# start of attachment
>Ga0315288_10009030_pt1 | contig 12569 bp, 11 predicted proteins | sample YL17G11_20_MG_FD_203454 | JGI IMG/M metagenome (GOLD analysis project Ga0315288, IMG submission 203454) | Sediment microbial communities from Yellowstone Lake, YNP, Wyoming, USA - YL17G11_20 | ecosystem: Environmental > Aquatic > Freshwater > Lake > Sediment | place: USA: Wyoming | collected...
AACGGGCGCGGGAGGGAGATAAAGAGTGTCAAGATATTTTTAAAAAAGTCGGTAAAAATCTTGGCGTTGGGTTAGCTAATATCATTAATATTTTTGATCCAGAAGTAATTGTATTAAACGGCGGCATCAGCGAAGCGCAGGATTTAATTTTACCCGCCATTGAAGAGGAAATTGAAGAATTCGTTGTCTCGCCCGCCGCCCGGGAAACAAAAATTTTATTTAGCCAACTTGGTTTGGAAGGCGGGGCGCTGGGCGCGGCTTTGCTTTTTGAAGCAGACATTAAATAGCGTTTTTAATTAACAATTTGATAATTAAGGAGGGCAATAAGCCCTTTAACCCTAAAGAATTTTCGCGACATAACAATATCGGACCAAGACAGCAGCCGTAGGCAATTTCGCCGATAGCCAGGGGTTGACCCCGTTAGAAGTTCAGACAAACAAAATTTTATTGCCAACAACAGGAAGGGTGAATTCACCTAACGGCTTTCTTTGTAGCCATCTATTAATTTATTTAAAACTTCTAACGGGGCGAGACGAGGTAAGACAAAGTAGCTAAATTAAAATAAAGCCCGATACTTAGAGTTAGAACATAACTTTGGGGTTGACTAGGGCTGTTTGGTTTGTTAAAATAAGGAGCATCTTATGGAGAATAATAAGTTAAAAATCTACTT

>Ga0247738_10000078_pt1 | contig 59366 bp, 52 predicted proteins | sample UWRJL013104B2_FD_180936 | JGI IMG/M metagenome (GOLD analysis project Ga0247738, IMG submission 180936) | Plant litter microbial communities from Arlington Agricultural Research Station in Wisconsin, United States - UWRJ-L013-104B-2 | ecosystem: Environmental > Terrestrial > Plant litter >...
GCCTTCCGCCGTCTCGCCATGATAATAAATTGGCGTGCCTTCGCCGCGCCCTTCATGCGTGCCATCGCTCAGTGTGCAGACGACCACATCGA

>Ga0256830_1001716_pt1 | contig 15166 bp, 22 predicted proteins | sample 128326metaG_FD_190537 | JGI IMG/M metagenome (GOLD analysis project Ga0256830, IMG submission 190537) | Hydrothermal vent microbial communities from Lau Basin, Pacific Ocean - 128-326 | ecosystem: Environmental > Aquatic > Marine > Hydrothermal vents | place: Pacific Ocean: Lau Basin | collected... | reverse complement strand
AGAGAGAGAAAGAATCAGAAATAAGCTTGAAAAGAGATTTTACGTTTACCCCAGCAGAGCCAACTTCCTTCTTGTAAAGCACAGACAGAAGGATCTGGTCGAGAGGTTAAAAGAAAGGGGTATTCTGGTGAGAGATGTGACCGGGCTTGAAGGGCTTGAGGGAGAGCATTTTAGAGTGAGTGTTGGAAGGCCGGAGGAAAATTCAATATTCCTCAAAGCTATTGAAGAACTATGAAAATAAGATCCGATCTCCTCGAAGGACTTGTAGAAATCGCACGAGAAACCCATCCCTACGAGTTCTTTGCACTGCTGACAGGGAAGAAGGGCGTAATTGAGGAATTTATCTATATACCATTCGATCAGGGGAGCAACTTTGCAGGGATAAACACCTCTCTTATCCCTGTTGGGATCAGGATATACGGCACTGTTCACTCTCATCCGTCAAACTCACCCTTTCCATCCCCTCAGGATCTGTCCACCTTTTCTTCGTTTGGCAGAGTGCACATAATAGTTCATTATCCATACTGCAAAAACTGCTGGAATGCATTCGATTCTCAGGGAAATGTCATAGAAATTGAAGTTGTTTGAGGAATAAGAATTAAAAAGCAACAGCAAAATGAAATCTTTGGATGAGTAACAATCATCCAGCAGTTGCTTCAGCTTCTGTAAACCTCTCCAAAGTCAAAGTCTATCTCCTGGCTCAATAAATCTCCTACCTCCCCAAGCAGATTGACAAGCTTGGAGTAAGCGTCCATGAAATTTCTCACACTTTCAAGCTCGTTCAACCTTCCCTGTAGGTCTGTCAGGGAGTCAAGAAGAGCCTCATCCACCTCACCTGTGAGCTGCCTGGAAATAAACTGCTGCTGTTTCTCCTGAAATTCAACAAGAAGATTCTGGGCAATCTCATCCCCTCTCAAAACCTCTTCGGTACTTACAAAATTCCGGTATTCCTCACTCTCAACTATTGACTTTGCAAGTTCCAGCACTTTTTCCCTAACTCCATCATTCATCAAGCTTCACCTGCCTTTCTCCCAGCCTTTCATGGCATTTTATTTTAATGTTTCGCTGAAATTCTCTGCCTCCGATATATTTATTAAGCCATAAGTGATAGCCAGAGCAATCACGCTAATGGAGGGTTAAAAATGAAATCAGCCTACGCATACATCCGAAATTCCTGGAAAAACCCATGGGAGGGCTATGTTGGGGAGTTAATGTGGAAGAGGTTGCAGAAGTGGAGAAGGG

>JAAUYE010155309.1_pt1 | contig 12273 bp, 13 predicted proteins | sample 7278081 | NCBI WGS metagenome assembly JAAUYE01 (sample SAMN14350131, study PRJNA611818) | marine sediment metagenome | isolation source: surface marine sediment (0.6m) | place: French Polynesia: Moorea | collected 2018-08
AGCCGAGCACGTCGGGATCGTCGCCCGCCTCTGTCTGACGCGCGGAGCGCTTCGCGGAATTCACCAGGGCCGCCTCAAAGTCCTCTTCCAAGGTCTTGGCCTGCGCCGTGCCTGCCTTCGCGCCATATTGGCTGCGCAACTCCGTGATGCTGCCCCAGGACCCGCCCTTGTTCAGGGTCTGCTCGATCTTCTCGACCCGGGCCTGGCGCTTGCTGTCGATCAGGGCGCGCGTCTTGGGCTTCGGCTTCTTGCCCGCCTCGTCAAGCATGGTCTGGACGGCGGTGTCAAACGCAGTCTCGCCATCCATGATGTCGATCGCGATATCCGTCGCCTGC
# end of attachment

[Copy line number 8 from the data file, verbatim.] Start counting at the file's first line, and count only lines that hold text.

AGCCGAGCACGTCGGGATCGTCGCCCGCCTCTGTCTGACGCGCGGAGCGCTTCGCGGAATTCACCAGGGCCGCCTCAAAGTCCTCTTCCAAGGTCTTGGCCTGCGCCGTGCCTGCCTTCGCGCCATATTGGCTGCGCAACTCCGTGATGCTGCCCCAGGACCCGCCCTTGTTCAGGGTCTGCTCGATCTTCTCGACCCGGGCCTGGCGCTTGCTGTCGATCAGGGCGCGCGTCTTGGGCTTCGGCTTCTTGCCCGCCTCGTCAAGCATGGTCTGGACGGCGGTGTCAAACGCAGTCTCGCCATCCATGATGTCGATCGCGATATCCGTCGCCTGC